Marine Navigation Rules

By Tim Murphy
Illustrations: ©2015 Mirto Art Studios

By following three simple rules, and one wise principle, you can spend a lifetime avoiding collisions on the water.

On the water, with no lane markers, stop signs, traffic lights, or crosswalks, you'd think every busy weekend would bring pileups of boating accidents. Why don't they? The answer lies in the Navigation Rules, more properly called the International Regulations for Preventing Collisions at Sea.

At their core, the Rules are surprisingly simple. Still more surprising is how well they work. We'll focus here on recreational powerboats in clear daylight. Later, we'll look briefly at other kinds of boats and other situations.

The key to the simplicity behind the Rules starts here: There are only three ways boats can collide — overtaking, meeting head-on, and crossing. As long as you know what to do in each scenario — as well as what to do when the other boater doesn't follow the Rules — you can be reasonably assured of avoiding collisions throughout all your time on the water. There's a beautiful quirk in the International Navigation Rules: They avoid the phrase "right of way." Instead, they refer to a "give-way" vessel and to a "stand-on" vessel.

Give-Way Vessel

"Every vessel which is directed to keep out of the way of another vessel shall, so far as possible, take early and substantial action to keep well clear." (Rule 16 — Action by Give-Way Vessel.)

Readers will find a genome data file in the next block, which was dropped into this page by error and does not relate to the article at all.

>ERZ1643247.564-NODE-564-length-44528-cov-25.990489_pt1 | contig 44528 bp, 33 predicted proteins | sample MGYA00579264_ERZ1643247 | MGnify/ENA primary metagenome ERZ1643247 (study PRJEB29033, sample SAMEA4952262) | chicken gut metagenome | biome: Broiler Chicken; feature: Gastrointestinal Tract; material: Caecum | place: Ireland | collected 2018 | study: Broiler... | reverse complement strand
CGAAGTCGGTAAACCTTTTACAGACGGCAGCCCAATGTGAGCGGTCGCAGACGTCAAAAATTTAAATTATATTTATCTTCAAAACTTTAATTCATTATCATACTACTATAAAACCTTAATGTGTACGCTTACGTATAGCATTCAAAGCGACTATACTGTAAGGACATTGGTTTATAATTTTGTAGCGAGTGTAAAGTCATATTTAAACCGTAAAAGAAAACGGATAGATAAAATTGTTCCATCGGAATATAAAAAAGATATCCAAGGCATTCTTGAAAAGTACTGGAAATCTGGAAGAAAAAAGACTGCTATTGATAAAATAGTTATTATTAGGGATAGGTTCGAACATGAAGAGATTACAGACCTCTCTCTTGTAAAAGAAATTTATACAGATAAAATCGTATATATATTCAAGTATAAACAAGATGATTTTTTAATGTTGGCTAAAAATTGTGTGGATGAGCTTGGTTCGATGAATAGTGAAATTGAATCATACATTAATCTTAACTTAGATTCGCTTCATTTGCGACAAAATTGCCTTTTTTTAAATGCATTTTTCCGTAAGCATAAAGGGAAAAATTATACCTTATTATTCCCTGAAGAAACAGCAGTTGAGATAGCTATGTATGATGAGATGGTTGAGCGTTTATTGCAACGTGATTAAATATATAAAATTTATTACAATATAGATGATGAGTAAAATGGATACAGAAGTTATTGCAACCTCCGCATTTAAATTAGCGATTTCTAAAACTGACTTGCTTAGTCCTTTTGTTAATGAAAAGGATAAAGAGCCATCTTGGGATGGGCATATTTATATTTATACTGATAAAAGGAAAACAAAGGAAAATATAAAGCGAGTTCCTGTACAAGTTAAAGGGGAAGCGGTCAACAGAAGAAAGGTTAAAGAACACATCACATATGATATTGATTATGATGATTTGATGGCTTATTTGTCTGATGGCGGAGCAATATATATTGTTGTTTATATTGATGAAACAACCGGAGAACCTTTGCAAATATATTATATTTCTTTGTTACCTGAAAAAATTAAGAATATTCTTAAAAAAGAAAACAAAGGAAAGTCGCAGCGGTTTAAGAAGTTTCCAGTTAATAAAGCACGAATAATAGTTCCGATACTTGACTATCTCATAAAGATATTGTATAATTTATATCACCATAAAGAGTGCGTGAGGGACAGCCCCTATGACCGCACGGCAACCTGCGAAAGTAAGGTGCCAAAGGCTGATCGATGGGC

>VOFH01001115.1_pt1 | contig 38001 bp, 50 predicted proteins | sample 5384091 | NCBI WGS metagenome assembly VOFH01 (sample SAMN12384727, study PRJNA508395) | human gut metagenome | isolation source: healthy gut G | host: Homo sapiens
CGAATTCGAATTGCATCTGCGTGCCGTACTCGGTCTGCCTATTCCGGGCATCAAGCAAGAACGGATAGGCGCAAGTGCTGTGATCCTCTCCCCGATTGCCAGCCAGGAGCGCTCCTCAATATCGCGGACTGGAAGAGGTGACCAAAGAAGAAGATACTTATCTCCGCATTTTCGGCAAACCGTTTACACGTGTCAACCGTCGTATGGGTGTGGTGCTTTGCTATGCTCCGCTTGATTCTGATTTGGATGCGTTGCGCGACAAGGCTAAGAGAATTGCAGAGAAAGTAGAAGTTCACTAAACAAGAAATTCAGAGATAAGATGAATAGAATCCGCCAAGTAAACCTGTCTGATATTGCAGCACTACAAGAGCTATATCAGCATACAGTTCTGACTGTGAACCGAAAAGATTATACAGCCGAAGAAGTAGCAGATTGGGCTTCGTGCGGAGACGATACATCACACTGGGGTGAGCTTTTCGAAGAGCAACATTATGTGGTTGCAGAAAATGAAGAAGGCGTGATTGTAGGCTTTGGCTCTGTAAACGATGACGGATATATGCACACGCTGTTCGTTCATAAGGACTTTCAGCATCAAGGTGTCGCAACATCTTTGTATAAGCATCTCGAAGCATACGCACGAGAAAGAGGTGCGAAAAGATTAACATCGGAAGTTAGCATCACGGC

Stand-On Vessel

"Where one of two vessels is to keep out of the way, the other shall keep her course and speed." (Rule 17 — Action by Stand-On Vessel.) This brings up one of the most important principles underpinning the Rules: that it's more important to avoid an accident than it is to follow the Rules. The implication is that no one has the "right" to keep course and speed if doing so will lead to a collision. Rule 17 allows the stand-on vessel to "take action to avoid collision by her maneuver alone" as soon as she recognizes that the other boat isn't following the Rules, and Rule 2 makes every boater responsible for taking any precaution which may be required by the ordinary practice of seamen or by the special circumstances of the case. (Rule 2 — Responsibility and Rule 17 — Action by Stand-On Vessel.) Let's look at those three scenarios and see what the Rules say about how to avoid collisions.

Overtaking

This one's simple: "Any vessel overtaking any other shall keep out of way of the vessel being overtaken." See Figure 1. So far, so good. But when, exactly, is a vessel overtaking? The Rules are explicit: when she's coming up on another from a direction more than 22.5 degrees abaft her beam. OK, but what if you're not sure about the angle? Again, the Rules answer that one: Assume that you are overtaking. (Rule 13 — Overtaking.)

Head-On Situation

"When two power-driven vessels are meeting on reciprocal or nearly reciprocal courses so as to involve risk of collision, each shall alter course to starboard so that each shall pass on the port side of the other." See Figure 2. But what if you're not sure whether your courses are reciprocal? Again, the Rules are ready for that one: Assume that they are, and act accordingly (Rule 14 — Head-On Situation).

These three situations are by and large handled identically whether under Inland or International Rules. See Tip to learn which rules apply to you. But Inland Rule 14 adds a wrinkle for the Great Lakes and certain other inland waters: "A power-driven vessel ... proceeding downbound with a following current shall have the right-of-way over an upbound vessel." Notice that phrase "right-of-way"? This is one of its rare appearances — and it's in the Inland version only, not the International.